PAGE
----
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Street Scenes

Staging the Self in Immigrant New York, 1880–1924

Esther Romeyn

Publication Year: 2008

The turn of the twentieth century in New York City was characterized by radical transformation as the advent of consumer capitalism confronted established social hierarchies, culture, and conceptions of selfhood. The popular stage existed in a symbiotic relationship with the city and uniquely captured the contested terms of immigrant identity of the time. Street Scenes focuses on the intersection of modern city life and stage performance. From street life and slumming to vaudeville and early cinema, to Yiddish theater and blackface comedy, Esther Romeyn discloses racial comedy, passing, and masquerade as gestures of cultural translation. In these performances she detects an obsession with the idea of the city as theater and the self as actor, which was fueled by the challenges that consumer capitalism presented to notions of an “authentic” self. It was exactly this idea of “authentic” immigrant selfhood that was at stake in many performances on the popular stage, and Romeyn ultimately demonstrates how these diverse and potent immigrant works influenced the emergence of a modern metropolitan culture.

Published by: University of Minnesota Press


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Title Page, Copyright

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pp. i-iv


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p. v

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p. vii

I would like to express my gratitude to the following people and institutions. To the Memorial Foundation for Jewish Culture, the University of Minnesota and the Department of American Studies for their generous support of this project in its embryonic stage. To Rob Kroes, David Noble, Riv-Ellen...

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pp. ix-xxxi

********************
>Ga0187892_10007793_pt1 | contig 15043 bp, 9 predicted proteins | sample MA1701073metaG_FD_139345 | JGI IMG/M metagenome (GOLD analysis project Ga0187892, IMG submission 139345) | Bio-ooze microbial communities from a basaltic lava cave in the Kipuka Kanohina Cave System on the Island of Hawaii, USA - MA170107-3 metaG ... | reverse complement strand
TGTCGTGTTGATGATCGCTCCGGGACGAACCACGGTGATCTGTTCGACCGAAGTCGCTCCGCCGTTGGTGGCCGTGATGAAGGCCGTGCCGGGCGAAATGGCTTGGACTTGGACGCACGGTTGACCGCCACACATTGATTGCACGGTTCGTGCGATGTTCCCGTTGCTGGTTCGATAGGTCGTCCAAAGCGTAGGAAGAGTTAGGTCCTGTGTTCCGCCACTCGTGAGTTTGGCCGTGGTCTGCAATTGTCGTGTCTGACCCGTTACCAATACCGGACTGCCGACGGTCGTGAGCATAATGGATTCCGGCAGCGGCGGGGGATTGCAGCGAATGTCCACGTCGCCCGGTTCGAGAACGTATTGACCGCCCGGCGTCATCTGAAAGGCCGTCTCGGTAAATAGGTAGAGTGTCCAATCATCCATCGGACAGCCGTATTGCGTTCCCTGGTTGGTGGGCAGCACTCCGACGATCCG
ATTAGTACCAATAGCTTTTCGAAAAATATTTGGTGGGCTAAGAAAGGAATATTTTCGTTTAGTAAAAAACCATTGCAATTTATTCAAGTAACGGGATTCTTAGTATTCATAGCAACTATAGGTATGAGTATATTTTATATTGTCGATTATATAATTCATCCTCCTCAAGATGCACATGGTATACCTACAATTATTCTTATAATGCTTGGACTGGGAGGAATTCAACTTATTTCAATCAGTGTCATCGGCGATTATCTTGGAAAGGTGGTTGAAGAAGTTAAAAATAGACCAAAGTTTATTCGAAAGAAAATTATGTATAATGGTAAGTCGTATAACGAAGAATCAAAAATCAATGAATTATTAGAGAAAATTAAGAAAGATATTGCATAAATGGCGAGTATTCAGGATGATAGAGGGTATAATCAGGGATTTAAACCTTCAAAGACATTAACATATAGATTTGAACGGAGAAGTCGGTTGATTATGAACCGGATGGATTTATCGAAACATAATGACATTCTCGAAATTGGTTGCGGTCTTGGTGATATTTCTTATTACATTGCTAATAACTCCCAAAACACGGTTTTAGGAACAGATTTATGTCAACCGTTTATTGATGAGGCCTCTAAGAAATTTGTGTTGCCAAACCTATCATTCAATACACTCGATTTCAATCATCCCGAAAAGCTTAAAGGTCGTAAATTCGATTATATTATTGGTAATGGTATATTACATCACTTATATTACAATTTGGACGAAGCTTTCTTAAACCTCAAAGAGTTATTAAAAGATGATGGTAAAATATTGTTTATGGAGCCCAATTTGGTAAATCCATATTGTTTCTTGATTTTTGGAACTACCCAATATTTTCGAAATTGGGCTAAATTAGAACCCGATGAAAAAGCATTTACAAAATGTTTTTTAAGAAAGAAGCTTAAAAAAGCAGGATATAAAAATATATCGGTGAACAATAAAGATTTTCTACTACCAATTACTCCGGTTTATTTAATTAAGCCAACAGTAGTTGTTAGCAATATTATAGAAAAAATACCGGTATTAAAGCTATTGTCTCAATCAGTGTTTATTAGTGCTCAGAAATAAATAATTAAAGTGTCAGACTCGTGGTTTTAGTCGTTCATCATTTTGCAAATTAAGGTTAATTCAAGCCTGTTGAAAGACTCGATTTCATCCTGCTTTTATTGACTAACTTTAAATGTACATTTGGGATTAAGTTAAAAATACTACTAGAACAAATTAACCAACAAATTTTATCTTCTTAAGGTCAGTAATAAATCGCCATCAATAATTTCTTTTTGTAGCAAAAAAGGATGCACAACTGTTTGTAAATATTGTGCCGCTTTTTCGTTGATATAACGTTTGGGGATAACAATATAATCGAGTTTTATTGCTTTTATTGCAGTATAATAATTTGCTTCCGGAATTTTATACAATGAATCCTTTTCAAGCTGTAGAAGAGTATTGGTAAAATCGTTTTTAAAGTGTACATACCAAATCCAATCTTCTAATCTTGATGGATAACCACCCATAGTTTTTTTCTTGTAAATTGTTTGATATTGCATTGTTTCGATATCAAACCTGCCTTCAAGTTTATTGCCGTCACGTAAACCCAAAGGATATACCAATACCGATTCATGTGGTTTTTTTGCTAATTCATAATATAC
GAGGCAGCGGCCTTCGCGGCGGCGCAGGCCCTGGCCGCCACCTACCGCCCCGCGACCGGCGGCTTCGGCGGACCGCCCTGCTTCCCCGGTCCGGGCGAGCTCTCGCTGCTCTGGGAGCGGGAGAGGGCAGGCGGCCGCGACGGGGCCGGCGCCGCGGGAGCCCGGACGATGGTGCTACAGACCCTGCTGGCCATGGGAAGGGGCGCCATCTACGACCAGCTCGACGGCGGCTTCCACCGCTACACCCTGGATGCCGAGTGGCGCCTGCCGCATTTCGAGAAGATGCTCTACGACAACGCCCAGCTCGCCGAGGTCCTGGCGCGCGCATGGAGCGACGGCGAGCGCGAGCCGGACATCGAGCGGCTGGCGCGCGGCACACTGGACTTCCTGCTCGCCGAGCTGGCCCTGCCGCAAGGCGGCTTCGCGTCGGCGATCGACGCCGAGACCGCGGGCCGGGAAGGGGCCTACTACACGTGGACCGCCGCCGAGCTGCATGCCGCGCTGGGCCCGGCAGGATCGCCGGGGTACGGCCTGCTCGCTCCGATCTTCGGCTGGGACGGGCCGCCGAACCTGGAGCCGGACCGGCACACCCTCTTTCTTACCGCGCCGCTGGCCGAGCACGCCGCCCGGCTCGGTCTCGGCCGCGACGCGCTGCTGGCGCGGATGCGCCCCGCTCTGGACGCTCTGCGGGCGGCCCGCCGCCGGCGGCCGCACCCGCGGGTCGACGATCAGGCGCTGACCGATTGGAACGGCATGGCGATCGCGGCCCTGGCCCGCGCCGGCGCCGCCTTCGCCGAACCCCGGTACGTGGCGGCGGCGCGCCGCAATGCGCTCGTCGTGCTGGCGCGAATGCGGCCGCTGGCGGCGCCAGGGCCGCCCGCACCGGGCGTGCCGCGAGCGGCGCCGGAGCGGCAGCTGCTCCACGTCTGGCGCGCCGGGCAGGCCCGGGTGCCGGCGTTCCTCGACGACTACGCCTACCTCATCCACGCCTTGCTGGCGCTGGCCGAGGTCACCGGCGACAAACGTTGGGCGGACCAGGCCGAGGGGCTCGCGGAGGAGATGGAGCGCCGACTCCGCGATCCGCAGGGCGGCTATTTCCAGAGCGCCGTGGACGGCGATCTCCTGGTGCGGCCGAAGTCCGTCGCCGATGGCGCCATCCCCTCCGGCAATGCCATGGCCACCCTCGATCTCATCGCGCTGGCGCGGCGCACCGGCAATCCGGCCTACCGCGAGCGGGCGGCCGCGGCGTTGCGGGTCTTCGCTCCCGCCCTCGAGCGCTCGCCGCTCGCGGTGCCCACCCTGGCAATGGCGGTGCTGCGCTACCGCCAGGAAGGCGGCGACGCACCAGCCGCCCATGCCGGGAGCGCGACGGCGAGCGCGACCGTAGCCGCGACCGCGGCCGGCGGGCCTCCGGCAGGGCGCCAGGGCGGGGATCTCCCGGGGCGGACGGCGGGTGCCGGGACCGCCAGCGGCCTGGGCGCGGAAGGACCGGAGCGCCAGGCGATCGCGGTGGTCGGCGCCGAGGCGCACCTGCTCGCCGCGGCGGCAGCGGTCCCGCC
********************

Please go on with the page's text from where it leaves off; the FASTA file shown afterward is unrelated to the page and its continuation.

In 1941, Claude Lévi-Strauss, living as a refugee in New York and developing the ideas that would lay the foundation for structural anthropology, found himself enchanted by his urban surroundings. The monumental modernist architecture that dominated the metropolis, he realized, imposed...

Part I: The City as Theater: Performativity and Urban Space

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1 The Epistemology of the City

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pp. 3-25

New York City at the turn of the nineteenth century was the visual embodiment of the contradictions of modernity. Within the span of the previous two decades, mechanization, improvements in transportation, and a general rise in the standard of living...

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2 Detecting, Acting, and the Hierarchy of the Social Body

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pp. 27-50

Darkness and Daylight can be considered indicative of a paradigm shift that started to overtake dominant bourgeois attitudes toward the “problem” of the inner city and the poor in the late nineteenth century. The explosive growth of late nineteenth-century...

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3 Crossing the Bowery: Female Slumming and the Theater of Urban Space

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pp. 53-78

In 1897, in an article in Harper’s Weekly entitled “East Side Considerations,”E. S.Martin described the difference between the Lower East and the Upper East Side. For Martin, as for many middle-class observers, what distinguished the lower classes from gentility was the absence...